A quantitative exposure model simulating human norovirus transmission during preparation of deli sandwiches

Int J Food Microbiol. 2015 Mar 2;196:126-36. doi: 10.1016/j.ijfoodmicro.2014.12.004. Epub 2014 Dec 15.

Abstract

Human noroviruses (HuNoVs) are a major cause of food borne gastroenteritis worldwide. They are often transmitted via infected and shedding food handlers manipulating foods such as deli sandwiches. The presented study aimed to simulate HuNoV transmission during the preparation of deli sandwiches in a sandwich bar. A quantitative exposure model was developed by combining the GoldSim® and @Risk® software packages. Input data were collected from scientific literature and from a two week observational study performed at two sandwich bars. The model included three food handlers working during a three hour shift on a shared working surface where deli sandwiches are prepared. The model consisted of three components. The first component simulated the preparation of the deli sandwiches and contained the HuNoV reservoirs, locations within the model allowing the accumulation of NoV and the working of intervention measures. The second component covered the contamination sources being (1) the initial HuNoV contaminated lettuce used on the sandwiches and (2) HuNoV originating from a shedding food handler. The third component included four possible intervention measures to reduce HuNoV transmission: hand and surface disinfection during preparation of the sandwiches, hand gloving and hand washing after a restroom visit. A single HuNoV shedding food handler could cause mean levels of 43±18, 81±37 and 18±7 HuNoV particles present on the deli sandwiches, hands and working surfaces, respectively. Introduction of contaminated lettuce as the only source of HuNoV resulted in the presence of 6.4±0.8 and 4.3±0.4 HuNoV on the food and hand reservoirs. The inclusion of hand and surface disinfection and hand gloving as a single intervention measure was not effective in the model as only marginal reductions of HuNoV levels were noticeable in the different reservoirs. High compliance of hand washing after a restroom visit did reduce HuNoV presence substantially on all reservoirs. The model showed that good handling practices such as washing hands after a restroom visit, hand gloving, hand disinfection and surface disinfection in deli sandwich bars were an effective way to prevent HuNoV contamination of the prepared foods, but it also demonstrated that further research is needed to ensure a better assessment of the risk of HuNoV transmission during preparation of foods.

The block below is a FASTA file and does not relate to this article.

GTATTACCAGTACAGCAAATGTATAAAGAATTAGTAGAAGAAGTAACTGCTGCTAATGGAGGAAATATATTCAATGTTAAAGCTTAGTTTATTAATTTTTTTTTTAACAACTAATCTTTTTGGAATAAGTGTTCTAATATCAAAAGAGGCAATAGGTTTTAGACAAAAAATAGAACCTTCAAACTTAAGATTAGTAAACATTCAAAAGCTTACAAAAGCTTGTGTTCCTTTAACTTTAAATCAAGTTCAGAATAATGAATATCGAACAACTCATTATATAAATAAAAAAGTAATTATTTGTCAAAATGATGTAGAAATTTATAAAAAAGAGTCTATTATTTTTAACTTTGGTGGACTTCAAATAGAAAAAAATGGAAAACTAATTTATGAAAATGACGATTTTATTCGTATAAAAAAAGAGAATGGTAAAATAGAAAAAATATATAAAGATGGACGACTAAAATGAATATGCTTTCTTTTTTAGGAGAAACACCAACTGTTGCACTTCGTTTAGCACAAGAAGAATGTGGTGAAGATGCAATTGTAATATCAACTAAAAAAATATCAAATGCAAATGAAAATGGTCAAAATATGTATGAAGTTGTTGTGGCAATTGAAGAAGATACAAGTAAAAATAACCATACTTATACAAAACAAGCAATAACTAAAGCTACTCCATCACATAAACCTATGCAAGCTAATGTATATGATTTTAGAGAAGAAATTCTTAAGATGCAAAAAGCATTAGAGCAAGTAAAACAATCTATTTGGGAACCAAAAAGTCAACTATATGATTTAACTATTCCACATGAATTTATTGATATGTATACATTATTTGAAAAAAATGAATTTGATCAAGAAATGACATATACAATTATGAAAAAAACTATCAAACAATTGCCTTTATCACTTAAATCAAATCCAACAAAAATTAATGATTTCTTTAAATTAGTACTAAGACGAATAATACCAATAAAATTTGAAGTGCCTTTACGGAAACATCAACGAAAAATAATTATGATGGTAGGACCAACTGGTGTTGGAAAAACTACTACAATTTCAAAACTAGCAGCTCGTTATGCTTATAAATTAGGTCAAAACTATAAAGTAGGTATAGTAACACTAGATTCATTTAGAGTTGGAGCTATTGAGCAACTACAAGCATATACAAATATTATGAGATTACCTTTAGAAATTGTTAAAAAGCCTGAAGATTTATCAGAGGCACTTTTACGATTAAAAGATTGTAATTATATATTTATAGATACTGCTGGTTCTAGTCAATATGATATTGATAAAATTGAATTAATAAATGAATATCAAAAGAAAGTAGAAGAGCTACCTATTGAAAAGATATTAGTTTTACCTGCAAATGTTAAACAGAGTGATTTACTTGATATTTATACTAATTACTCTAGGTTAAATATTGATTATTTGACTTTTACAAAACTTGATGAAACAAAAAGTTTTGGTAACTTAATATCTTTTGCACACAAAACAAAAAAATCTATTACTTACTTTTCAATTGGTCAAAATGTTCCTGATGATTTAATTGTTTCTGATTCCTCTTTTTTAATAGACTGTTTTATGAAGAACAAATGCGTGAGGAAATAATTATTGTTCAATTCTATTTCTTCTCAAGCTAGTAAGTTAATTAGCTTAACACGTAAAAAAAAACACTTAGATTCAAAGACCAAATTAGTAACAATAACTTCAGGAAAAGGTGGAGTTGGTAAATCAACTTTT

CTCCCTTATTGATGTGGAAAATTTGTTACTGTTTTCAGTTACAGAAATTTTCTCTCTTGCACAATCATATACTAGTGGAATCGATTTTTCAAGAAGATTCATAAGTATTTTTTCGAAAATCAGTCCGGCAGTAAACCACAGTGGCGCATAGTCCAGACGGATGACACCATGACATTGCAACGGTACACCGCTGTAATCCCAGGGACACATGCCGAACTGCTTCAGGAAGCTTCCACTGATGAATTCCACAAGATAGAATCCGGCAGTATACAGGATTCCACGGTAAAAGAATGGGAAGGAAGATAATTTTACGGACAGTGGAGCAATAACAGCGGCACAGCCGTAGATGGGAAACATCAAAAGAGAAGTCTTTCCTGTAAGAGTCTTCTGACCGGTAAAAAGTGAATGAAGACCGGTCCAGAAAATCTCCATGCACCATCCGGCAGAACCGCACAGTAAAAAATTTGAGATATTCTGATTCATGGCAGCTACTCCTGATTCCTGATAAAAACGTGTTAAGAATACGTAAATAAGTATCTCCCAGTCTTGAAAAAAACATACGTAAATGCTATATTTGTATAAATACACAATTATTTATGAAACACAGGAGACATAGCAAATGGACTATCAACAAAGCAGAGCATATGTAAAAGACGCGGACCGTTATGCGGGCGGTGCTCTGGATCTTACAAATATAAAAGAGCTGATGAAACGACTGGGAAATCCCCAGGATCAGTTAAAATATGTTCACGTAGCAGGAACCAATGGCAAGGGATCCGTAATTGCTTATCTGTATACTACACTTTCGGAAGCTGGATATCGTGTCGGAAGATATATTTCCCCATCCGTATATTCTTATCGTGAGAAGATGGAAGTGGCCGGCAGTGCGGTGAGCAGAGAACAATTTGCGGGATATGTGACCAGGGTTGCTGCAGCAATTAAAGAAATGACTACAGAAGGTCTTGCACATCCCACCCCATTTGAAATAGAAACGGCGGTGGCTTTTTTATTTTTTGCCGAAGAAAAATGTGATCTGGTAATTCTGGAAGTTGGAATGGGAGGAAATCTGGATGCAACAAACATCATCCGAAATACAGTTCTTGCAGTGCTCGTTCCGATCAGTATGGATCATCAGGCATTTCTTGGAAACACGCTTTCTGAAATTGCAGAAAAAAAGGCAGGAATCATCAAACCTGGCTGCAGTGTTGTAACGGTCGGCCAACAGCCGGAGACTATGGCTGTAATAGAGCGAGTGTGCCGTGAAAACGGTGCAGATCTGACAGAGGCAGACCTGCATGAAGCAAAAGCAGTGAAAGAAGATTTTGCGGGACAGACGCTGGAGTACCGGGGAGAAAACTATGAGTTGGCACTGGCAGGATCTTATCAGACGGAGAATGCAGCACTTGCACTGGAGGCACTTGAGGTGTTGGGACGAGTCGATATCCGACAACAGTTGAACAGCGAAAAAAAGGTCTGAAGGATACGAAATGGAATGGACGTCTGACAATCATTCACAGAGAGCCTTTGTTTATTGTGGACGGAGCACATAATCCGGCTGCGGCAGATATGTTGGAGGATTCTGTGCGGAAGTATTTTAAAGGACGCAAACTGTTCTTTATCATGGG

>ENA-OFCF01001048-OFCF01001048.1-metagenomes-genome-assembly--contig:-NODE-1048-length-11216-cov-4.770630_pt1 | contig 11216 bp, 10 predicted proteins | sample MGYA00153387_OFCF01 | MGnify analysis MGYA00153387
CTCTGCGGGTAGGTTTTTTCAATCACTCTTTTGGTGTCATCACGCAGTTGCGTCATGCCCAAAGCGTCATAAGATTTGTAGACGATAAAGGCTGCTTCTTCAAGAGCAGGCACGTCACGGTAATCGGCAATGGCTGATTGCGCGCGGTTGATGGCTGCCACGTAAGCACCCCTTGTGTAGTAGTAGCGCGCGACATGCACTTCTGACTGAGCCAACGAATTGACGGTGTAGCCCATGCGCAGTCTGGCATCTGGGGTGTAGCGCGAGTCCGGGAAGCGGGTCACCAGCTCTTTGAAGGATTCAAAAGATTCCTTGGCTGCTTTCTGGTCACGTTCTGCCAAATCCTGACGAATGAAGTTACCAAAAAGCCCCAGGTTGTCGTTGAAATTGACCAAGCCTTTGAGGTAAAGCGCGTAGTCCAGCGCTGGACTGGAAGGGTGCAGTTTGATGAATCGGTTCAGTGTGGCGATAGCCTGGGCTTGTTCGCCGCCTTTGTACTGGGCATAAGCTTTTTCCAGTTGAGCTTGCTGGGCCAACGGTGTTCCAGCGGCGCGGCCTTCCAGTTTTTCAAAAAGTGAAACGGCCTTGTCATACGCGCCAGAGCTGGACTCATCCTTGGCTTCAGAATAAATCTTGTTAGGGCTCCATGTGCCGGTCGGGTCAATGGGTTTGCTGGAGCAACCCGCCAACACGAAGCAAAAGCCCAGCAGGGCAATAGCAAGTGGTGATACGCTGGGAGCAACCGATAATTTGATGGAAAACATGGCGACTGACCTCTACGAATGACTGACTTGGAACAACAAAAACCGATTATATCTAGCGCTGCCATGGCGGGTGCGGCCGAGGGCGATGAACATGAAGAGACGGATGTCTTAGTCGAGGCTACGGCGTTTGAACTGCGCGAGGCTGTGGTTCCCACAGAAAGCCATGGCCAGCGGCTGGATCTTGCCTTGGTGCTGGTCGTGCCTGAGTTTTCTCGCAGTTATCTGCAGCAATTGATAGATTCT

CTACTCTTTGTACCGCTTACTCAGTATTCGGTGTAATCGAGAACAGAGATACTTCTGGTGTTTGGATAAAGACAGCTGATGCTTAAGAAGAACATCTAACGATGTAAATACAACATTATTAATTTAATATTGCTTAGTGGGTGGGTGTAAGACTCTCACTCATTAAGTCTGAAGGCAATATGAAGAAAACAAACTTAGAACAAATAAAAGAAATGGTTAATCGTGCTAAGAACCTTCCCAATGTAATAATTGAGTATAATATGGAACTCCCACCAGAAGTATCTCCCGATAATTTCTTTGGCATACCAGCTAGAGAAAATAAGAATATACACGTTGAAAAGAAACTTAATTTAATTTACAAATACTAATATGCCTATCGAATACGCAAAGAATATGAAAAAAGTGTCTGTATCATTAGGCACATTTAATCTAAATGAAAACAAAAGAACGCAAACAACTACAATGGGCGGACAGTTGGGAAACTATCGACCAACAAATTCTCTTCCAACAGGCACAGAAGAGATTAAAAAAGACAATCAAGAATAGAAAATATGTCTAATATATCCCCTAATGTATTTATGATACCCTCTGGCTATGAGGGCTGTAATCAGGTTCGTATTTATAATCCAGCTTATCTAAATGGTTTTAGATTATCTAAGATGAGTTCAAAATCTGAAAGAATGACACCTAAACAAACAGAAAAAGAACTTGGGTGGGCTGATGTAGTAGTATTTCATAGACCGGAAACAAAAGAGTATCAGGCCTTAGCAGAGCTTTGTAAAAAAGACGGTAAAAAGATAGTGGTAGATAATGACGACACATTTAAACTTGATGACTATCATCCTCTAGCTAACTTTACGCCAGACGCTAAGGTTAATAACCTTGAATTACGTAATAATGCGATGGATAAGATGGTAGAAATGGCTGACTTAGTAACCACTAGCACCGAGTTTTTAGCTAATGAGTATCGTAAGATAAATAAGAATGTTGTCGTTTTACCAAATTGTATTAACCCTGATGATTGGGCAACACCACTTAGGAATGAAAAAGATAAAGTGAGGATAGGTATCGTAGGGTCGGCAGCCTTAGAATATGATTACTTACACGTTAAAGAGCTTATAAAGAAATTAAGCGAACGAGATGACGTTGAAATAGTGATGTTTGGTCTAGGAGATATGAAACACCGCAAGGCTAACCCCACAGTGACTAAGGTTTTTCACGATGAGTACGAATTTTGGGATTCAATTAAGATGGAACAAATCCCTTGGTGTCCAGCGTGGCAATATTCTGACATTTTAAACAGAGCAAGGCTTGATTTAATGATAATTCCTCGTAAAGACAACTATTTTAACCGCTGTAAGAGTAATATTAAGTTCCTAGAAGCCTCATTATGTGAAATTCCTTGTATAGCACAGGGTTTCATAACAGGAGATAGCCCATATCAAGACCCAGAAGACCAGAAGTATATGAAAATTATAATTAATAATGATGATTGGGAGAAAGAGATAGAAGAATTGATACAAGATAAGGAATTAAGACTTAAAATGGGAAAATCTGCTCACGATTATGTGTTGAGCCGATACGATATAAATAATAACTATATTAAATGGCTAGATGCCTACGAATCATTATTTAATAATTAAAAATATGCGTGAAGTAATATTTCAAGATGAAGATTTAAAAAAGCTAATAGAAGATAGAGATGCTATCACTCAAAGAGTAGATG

Keywords: Food preparation; Norovirus; QMRA; Quantitative exposure model; Transmission.

Publication types

  • Research Support, Non-U.S. Gov't

MeSH terms

  • Caliciviridae Infections / prevention & control
  • Caliciviridae Infections / transmission*
  • Disinfection / standards
  • Food Handling / standards*
  • Gastroenteritis / prevention & control
  • Humans
  • Lettuce / virology
  • Models, Theoretical*
  • Norovirus / physiology*